Gang Wang1, Shuiyuan Cheng 1,2, Wei Wei 1, Wei Wen1, Xiaoqi Wang1, Sen Yao1

  • 1 Key Laboratory of Beijing on Regional Air Pollution Control, Beijing University of Technology, Beijing 100124, China
  • 2 Collaborative Innovation Center of Electric Vehicles in Beijing, Beijing 100081, China

Received: February 8, 2015
Revised: March 24, 2015
Accepted: March 25, 2015
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Cite this article:
Wang, G., Cheng, S., Wei, W., Wen, W., Wang, X. and Yao, S. (2015). Chemical Characteristics of Fine Particles Emitted from Different Chinese Cooking Styles. Aerosol Air Qual. Res. 15: 2357-2366.


  • The PM2.5 concentrations emitted from cooking fume were 331.3–1841.9 μg m–3.
  • The PM2.5 emission amounts and emission factors were also estimated.
  • The organic carbon constituted the largest fraction of the PM2.5 (36.2–42.9%).
  • Organic acids accounted for a significant proportion of organic compounds.



Cooking process was regarded as one of the most significant contributor to fine particles (PM2.5) in ambient atmosphere and its chemical characteristics would be great different among various cooking styles. In this study, PM2.5 emitted from four different Chinese cooking styles, including Home cooking, Shandong cuisine, Hunan cuisine, and Barbecue, were collected using a dilution sampling system. Then, PM2.5 mass concentrations were weighted, and its chemical composition were analyzed. It was found that Barbecue emitted PM2.5 concentrations with the highest level, followed by Home cooking, Shandong cuisine and Hunan cuisine. PM2.5 emission amounts and emission factors were also estimated according to the measured data. Home cooking notably had the highest levels. The difference between Barbecue and other cuisines of PM2.5 chemical profiles were the largest by using the coefficient of divergence (CD) method. The predominant chemical composition was organic carbon (OC) in PM2.5. The main water-soluble ions were Na+, SO42–, NO3, Cl, and Ca2+, and Fe, S, and Ca had made up a big proportion of element. Little difference had been found between the mass fractions of n-alkanes and polycyclic aromatic hydrocarbons (PAHs) from different cooking cuisines. However, Barbecue displayed the highest mass fractions of organic acids in cooking fume.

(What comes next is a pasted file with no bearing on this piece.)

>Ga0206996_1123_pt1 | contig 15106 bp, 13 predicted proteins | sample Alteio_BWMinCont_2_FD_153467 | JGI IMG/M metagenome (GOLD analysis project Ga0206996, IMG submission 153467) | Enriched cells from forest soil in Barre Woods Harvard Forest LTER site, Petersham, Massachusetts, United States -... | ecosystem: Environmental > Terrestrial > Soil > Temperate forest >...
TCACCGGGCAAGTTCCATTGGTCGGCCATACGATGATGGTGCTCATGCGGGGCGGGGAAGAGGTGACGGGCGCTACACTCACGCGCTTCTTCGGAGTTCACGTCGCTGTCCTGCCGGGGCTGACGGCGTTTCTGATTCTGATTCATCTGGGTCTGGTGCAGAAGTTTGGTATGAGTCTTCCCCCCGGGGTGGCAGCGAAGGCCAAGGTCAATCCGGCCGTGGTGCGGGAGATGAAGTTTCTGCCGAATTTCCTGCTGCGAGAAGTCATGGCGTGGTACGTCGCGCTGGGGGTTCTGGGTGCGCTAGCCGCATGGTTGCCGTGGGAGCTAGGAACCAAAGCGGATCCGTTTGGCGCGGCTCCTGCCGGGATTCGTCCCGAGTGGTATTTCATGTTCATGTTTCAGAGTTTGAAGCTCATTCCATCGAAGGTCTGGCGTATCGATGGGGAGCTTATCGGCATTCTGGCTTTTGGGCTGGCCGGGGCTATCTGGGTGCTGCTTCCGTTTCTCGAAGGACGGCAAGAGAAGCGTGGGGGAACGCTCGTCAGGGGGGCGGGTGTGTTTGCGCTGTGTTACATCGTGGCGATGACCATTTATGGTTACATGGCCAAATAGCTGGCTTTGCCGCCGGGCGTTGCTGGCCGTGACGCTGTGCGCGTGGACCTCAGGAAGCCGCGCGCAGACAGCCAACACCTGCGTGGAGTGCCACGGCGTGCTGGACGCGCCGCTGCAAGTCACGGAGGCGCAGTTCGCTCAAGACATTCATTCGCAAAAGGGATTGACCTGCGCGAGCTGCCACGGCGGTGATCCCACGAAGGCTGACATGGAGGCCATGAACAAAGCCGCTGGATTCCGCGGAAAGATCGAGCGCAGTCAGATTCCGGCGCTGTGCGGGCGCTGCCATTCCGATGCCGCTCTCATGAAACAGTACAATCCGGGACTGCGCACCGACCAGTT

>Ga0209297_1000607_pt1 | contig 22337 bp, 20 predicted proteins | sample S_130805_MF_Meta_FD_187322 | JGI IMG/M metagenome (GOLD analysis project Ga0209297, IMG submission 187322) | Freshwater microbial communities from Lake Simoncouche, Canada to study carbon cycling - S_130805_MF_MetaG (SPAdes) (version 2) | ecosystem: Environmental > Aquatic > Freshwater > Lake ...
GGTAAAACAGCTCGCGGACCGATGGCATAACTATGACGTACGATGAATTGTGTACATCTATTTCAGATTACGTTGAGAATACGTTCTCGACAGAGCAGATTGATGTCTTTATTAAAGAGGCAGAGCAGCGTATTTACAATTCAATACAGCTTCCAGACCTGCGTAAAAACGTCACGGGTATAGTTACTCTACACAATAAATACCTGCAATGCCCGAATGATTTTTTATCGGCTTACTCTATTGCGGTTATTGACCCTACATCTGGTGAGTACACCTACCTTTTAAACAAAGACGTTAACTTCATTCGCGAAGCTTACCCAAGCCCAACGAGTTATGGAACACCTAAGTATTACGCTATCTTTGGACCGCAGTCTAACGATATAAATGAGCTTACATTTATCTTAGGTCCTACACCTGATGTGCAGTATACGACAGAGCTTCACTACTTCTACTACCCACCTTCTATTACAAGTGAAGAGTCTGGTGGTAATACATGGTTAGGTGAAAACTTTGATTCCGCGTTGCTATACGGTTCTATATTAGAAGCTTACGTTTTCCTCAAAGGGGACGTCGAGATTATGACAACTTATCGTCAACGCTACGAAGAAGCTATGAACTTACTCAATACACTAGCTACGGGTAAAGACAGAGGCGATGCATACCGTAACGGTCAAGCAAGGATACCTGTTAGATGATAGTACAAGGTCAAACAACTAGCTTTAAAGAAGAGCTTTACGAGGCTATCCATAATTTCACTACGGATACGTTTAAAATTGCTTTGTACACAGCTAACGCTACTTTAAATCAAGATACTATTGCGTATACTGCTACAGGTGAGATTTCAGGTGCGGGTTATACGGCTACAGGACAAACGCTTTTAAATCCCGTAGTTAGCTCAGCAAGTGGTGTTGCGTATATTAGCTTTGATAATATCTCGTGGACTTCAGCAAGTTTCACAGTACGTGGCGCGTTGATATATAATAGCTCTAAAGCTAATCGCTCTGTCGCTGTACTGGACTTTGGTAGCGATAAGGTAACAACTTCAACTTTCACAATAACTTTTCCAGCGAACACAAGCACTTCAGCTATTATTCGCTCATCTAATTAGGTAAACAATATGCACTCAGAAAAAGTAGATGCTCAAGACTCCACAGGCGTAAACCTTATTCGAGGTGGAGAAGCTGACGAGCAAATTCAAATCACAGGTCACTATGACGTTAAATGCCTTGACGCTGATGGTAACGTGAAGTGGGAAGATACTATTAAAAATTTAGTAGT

Keywords: PM2.5; PAHs; Cooking styles; n-Alkanes; Organic acids

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